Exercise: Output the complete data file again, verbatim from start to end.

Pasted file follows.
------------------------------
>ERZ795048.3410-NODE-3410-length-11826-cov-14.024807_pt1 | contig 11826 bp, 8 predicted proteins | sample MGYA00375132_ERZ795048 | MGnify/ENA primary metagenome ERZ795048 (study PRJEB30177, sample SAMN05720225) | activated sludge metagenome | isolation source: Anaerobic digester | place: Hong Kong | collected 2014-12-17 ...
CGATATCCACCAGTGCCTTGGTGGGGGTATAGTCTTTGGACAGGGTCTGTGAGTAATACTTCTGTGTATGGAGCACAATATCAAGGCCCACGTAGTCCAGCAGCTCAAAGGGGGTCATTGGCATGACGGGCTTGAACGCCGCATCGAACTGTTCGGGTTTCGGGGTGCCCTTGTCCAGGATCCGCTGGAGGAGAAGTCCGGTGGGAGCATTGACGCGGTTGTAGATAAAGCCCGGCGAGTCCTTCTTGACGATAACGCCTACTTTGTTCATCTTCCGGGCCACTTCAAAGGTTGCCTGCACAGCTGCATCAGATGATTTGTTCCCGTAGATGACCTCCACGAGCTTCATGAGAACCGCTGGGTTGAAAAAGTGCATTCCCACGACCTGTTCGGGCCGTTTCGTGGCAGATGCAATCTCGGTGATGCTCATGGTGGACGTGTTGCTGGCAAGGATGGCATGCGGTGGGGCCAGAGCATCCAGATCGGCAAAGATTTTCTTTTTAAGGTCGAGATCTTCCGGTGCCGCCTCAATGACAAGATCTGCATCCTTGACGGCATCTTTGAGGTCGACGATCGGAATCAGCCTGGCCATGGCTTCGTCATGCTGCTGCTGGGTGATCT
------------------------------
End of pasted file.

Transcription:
>ERZ795048.3410-NODE-3410-length-11826-cov-14.024807_pt1 | contig 11826 bp, 8 predicted proteins | sample MGYA00375132_ERZ795048 | MGnify/ENA primary metagenome ERZ795048 (study PRJEB30177, sample SAMN05720225) | activated sludge metagenome | isolation source: Anaerobic digester | place: Hong Kong | collected 2014-12-17 ...
CGATATCCACCAGTGCCTTGGTGGGGGTATAGTCTTTGGACAGGGTCTGTGAGTAATACTTCTGTGTATGGAGCACAATATCAAGGCCCACGTAGTCCAGCAGCTCAAAGGGGGTCATTGGCATGACGGGCTTGAACGCCGCATCGAACTGTTCGGGTTTCGGGGTGCCCTTGTCCAGGATCCGCTGGAGGAGAAGTCCGGTGGGAGCATTGACGCGGTTGTAGATAAAGCCCGGCGAGTCCTTCTTGACGATAACGCCTACTTTGTTCATCTTCCGGGCCACTTCAAAGGTTGCCTGCACAGCTGCATCAGATGATTTGTTCCCGTAGATGACCTCCACGAGCTTCATGAGAACCGCTGGGTTGAAAAAGTGCATTCCCACGACCTGTTCGGGCCGTTTCGTGGCAGATGCAATCTCGGTGATGCTCATGGTGGACGTGTTGCTGGCAAGGATGGCATGCGGTGGGGCCAGAGCATCCAGATCGGCAAAGATTTTCTTTTTAAGGTCGAGATCTTCCGGTGCCGCCTCAATGACAAGATCTGCATCCTTGACGGCATCTTTGAGGTCGACGATCGGAATCAGCCTGGCCATGGCTTCGTCATGCTGCTGCTGGGTGATCT